Dirac-Born-Infeld and k-inflation: the CMB anisotropies from string theory

Dirac-Born-Infeld and k-inflation: the CMB anisotropies from string theory


Inflationary models within string theory exhibit unusual scalar field dynamics involving non-minimal kinetic terms and generically referred to as k-inflation. In this situation, the standard slow-roll approach used to determine the behavior of the primordial cosmological perturbations cannot longer be used. We present a generic method, based on the uniform approximation, to analytically derive the primordial power spectra of scalar and tensor perturbations. At leading order, the scalar spectral index, its running and the tensor-to-scalar ratio are modified by the new dynamics. We provide their new expression, correct previous results at next-to-leading order and clarify the definition of what is the tensor-to-scalar ratio when the sound horizon and Hubble radius are not the same. Finally, we discuss the constraints the parameters encoding the non-minimal kinetic terms have to satisfy, such as the sound speed and the energy scale of k-inflation, in view of the fifth year Wilkinson Microwave Anisotropy Probe (WMAP5) data.

1 Introduction

In the context of string theory, cosmic inflation can be achieved through the motion -branes in higher dimensional warped and compact spacetimes [1]. There, the inflaton appears as the scalar degree of freedom associated with the position of a brane in these extra-dimensions. From a four-dimensional point of view, Lorentz invariance along a -brane necessarily leads to four-dimensional scalar fields exhibiting non-standard kinetic terms, and more precisely of the Dirac–Born–Infeld (DBI) type [2, 3, 4]. In fact, DBI-inflation belongs to the class of k-inflationary models in which the accelerated expansion of the universe can be driven by the scalar field’s kinetic terms instead of its potential energy [5]. Assuming the gravity sector to be described by General Relativity, the action of the ”k-inflaton” reads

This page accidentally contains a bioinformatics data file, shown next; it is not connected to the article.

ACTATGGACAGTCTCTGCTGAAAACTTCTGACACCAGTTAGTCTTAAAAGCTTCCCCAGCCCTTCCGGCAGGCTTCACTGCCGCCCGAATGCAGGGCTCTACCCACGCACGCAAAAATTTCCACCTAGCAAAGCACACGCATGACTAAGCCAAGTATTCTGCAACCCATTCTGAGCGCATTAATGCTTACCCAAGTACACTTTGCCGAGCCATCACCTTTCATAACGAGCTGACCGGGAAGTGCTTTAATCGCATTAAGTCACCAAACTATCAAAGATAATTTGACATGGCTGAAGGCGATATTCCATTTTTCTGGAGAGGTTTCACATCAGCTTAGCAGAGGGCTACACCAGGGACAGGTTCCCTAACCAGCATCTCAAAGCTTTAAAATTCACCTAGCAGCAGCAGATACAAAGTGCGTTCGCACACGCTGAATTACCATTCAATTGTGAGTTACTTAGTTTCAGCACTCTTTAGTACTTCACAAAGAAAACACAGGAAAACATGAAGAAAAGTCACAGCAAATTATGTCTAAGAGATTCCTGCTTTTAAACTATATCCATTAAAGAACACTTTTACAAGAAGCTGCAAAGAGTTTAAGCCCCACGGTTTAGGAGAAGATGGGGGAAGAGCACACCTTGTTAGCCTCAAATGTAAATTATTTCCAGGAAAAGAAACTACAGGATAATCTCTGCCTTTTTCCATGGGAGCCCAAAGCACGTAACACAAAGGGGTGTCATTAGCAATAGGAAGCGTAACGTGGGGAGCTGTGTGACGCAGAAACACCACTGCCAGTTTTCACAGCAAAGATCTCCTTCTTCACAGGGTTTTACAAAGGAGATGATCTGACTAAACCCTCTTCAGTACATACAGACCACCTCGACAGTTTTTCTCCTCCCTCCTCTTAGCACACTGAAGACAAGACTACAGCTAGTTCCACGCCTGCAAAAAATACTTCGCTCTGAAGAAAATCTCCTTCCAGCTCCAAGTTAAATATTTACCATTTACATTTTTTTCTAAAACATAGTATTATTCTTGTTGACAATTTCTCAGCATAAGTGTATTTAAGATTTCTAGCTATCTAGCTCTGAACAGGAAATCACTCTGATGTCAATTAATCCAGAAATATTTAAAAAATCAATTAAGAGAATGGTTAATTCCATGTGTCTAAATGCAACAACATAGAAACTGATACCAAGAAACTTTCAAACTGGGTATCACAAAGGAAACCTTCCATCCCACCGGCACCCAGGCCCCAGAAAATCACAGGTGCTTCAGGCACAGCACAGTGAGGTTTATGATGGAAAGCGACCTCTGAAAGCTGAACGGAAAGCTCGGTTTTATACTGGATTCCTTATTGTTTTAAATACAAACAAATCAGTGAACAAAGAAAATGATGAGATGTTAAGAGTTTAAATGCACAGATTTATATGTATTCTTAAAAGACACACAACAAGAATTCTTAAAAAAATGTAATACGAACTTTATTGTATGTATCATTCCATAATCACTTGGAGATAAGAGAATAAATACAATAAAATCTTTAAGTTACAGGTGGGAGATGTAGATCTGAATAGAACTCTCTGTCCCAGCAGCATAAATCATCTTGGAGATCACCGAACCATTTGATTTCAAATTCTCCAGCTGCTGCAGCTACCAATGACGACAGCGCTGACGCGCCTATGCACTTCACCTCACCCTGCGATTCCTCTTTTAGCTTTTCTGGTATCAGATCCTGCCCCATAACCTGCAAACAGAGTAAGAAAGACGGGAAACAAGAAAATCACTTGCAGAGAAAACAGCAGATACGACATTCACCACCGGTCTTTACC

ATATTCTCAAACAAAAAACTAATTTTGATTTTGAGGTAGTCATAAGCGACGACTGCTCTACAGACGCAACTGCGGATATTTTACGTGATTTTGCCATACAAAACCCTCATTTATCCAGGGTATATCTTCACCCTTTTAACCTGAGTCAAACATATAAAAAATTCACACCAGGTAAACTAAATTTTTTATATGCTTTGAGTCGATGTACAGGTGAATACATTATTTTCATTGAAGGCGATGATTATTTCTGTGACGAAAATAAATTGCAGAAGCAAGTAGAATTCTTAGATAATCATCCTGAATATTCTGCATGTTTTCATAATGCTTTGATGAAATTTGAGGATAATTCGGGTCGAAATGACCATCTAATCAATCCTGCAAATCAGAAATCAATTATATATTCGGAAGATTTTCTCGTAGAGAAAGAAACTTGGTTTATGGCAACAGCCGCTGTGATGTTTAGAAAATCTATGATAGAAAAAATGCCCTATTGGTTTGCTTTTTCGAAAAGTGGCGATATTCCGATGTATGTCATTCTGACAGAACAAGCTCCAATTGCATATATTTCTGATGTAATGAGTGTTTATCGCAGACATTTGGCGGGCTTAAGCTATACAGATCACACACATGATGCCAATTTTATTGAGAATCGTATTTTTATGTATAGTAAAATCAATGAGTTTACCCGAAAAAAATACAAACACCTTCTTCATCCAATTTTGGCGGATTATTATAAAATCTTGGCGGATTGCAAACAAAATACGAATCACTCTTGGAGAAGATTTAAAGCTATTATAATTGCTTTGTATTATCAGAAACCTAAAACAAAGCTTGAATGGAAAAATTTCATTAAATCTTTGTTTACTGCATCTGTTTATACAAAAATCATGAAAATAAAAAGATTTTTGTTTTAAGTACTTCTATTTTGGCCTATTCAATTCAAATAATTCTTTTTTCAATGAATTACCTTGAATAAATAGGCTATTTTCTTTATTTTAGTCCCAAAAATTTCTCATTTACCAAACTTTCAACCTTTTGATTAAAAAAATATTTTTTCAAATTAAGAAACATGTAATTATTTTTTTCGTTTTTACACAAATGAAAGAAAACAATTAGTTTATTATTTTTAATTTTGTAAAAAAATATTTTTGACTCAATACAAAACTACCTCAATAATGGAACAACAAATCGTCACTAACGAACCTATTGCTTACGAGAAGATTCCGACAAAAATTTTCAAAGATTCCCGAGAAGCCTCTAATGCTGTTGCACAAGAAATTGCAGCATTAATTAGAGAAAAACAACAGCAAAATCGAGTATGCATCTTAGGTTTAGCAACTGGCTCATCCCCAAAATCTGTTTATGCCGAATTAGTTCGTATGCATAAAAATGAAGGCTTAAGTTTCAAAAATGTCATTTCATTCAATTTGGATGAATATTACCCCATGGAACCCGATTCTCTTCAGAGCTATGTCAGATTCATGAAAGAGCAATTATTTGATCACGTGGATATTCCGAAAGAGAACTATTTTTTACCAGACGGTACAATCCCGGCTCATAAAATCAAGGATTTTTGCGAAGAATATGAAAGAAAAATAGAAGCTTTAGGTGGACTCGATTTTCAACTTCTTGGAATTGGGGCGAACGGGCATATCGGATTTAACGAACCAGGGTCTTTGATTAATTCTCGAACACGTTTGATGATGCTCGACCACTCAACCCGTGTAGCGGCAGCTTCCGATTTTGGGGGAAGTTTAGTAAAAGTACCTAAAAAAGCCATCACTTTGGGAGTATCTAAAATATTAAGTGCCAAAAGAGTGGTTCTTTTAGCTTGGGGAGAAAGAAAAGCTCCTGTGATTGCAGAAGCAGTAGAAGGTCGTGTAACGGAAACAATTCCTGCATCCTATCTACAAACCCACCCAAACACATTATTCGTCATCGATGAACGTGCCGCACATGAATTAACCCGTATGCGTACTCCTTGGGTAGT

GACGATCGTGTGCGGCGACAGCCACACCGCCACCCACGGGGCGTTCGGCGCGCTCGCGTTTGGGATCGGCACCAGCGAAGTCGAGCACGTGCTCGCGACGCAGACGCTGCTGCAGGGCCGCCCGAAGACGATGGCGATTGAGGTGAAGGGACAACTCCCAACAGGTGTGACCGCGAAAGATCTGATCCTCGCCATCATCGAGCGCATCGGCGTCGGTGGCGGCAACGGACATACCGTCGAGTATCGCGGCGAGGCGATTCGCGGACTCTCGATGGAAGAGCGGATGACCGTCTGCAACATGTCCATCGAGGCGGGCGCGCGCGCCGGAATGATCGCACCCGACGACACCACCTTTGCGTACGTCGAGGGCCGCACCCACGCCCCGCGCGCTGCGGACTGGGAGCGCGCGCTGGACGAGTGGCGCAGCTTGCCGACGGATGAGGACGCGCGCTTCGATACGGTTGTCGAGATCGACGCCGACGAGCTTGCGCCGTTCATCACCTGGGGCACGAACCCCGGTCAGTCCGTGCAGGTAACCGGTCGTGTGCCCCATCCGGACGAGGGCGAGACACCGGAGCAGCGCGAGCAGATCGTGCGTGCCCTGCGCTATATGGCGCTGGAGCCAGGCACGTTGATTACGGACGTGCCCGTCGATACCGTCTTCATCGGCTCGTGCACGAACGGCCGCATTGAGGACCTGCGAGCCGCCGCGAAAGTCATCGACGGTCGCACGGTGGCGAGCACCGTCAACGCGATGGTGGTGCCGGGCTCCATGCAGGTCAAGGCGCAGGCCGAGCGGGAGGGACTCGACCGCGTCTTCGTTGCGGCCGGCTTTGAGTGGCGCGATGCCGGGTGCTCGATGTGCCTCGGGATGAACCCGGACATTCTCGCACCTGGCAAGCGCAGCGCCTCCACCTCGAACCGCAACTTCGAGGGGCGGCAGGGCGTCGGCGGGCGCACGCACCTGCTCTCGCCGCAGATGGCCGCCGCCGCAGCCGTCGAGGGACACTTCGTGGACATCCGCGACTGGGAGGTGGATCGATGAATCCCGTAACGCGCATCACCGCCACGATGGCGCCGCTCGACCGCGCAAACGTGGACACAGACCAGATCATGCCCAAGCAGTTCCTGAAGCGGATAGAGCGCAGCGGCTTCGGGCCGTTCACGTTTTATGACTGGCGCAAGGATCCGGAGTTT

where and . The quantity is any acceptable functional of and (see Ref. [6]). All kinetically modified inflationary models have a “speed of sound”


which is generically different from the speed of light. In a flat Friedmann-Lemaître–Robertson–Walker (FLRW) universe, it was shown in Ref. [7], that the Mukhanov–Sasaki mode function ( being the comoving curvature perturbation) satisfies the modified equation of motion


The effective potential is , and all derivatives are with respect to conformal time . The quantity stands for the FLRW scale factor while is the first Hubble flow function ( being the Hubble parameter). The standard form of this equation is recovered by setting and can be solved by defining a hierarchy of Hubble flow functions encoding the rate of change of the Hubble parameter and its higher order logarithmic derivatives: . Assuming slow-roll, i.e. , one can expand the effective potential and solve order by order Eq. (3) along the lines of Refs. [8, 9, 10]. Generalising this method to the k-inflationary case in which is not constant requires some care. Indeed, both the effective potential and the propagation speed are modified. In the following, we use the uniform approximation to solve Eq. (3) order by order to predict the shape of the tensor and scalar primordial fluctuations at the origin of the CMB anisotropies.